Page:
I was going to post about consciousness and free will, but while writing got caught up in digressions on scientific materialism. So rather than fight it, this week will be about scientific materialism.
By Scientific Materialism I mean the strong view of metaphysical naturalism, which asserts that the physical world is all there is. There’s a related but slightly weaker view of methodological naturalism, which only asserts that science should be done as if the physical world is all there is, but does not definitively assert whether other things exist or not. Practicing scientists who are religious typically hold methodological naturalism as their world view. Scientists who are atheists typically hold the stronger form of metaphysical naturalism. In terms of how science is practiced, they’re the same.
Why this matters is if you do science, then you must at least use methodological naturalism as a starting point. If not, then you are doing something, which is fine, but it’s not science. So for example when new atheists like Richard Dawkins or Daniel Dennett argue that religion is false, that’s not doing science per se. Rather it’s promoting a scientific point of view, in particular the strong form of metaphysical naturalism Conversely the argument for religion being true is also not science. It’s about promoting a world view which holds there is more than the material world. This kind of debate has it’s place, and is deeply important to how people live. But philosophers long ago pointed out it can’t be decided by formal logic alone. Both views are logically consistent. Now of course, only 15% of the US population holds a scientific materialism view for evolution, so it’s a minority US (and world) viewpoint. Regardless, debates on atheism and religion get old fast. So much partisan passion and so few changed minds. Flame wars are deeply uninteresting. I’d much rather hear someone pick a side and from there develop an interesting thought. The bottom line is that for any science discussion I’ll take methodological materialism as a non-debatable given. So rather than debate the truth of that view, let’s take a look at the very slow rise methodological materialism, and in particular fields where it’s not taken as a given.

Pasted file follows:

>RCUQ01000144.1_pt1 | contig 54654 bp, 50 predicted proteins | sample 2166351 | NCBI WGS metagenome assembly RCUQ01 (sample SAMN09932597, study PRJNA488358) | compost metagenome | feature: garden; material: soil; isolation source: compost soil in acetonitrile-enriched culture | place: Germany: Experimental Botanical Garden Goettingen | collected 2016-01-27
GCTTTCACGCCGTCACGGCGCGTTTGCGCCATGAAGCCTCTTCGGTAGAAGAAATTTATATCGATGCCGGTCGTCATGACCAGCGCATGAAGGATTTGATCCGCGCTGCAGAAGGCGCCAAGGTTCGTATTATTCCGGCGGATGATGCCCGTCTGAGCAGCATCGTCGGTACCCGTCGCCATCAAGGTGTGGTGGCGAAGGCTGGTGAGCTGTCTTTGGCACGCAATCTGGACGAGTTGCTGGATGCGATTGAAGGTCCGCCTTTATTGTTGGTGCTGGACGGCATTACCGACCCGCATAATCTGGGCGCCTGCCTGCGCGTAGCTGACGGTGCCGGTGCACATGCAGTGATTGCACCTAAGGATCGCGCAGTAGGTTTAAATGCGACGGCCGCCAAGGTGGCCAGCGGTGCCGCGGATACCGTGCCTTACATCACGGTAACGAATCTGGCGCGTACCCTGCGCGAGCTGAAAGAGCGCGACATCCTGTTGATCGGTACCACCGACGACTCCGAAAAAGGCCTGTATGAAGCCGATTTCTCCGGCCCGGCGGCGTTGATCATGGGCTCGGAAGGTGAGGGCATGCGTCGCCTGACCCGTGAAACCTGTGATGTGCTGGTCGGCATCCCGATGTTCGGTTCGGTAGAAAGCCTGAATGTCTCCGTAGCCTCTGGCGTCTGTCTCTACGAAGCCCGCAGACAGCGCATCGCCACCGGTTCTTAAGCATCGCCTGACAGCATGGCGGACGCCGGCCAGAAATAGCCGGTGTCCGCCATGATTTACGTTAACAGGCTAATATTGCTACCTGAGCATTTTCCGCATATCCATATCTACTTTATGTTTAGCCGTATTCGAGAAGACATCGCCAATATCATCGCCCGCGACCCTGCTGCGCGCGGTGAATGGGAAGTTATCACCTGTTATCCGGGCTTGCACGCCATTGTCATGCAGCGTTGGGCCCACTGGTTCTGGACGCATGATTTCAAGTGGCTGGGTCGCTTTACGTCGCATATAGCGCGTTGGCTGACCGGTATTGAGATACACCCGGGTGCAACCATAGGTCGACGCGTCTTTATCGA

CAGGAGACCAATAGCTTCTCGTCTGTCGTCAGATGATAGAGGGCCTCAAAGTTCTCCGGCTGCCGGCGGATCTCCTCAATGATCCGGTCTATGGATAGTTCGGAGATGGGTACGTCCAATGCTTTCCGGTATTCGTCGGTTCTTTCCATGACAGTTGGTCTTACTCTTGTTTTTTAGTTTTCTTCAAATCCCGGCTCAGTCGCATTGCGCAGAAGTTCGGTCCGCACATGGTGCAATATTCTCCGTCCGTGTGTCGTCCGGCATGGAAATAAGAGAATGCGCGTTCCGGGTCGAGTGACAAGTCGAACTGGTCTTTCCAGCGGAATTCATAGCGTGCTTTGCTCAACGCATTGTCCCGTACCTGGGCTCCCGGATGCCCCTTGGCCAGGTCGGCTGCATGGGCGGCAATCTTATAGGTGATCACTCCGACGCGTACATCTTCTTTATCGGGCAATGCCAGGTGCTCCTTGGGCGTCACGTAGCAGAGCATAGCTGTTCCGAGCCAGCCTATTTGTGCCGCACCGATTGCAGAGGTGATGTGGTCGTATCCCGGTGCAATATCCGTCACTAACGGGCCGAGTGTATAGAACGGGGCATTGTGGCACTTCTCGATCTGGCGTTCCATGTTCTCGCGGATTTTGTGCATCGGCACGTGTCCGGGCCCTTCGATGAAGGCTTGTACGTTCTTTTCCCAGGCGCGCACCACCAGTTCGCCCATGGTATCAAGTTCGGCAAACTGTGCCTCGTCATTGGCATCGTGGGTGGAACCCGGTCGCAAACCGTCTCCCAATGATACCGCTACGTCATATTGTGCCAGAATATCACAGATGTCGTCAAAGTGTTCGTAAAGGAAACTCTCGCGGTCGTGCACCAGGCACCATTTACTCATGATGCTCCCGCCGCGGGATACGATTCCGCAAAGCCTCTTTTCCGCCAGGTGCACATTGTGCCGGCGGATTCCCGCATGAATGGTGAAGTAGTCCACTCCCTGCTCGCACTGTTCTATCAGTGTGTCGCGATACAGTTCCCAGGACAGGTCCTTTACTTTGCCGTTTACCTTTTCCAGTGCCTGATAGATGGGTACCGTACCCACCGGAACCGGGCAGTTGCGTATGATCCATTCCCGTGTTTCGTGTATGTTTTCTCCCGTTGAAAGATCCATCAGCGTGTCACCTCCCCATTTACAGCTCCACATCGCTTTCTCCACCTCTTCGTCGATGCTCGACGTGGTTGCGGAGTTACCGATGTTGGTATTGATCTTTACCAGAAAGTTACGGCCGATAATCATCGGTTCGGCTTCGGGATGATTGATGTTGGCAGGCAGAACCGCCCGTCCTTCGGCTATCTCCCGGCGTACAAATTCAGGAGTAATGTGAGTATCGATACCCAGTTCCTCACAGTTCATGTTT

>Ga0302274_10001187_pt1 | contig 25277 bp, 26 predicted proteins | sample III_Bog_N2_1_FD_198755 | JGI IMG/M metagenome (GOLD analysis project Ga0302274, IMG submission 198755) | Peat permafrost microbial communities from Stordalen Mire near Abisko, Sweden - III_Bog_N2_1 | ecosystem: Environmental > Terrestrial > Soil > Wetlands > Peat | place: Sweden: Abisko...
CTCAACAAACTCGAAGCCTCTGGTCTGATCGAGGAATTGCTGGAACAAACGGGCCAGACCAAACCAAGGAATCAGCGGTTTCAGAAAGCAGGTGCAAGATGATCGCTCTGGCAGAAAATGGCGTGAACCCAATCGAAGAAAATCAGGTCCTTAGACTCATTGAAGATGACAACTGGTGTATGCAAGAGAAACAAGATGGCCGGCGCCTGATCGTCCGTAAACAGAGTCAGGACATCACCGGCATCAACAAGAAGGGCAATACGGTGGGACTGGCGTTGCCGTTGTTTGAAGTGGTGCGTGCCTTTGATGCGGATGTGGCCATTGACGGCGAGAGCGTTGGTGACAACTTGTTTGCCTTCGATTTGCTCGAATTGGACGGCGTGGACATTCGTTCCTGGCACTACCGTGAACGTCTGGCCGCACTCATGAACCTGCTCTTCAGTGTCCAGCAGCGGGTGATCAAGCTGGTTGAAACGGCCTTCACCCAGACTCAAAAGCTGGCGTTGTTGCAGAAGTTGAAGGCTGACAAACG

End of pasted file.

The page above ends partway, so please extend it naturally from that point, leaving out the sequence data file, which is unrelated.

Darwin and the Humanities
Physics, chemistry, math, engineering – the hard sciences – are fully on board with the scientific materialism paradigm. But if we mark the start scientific materialism with the Greeks or other societies from the Axial Age, it’s taken over a thousand years to reach where we are today. From that perspective it’s not too surprising we’re not done yet. The social sciences are just starting a decades long transition along these lines.
NY Times columnist David Brooks provides a good frame. A few years back Brooks wrote a column called “The Age of Darwin” where he said ”….while we postmoderns say we detest all-explaining narratives, in fact a newish grand narrative has crept upon us willy-nilly and is now all around. Once the Bible shaped all conversation, then Marx, then Freud, but today Darwin is everywhere.” Now I would say that Freud was only a temporary owner of the humanities, and Marx made a comeback, but the frame is accurate enough. Marx, or at least a marxist influenced view of human nature, is now being overturned in the humanities by biology and evolution.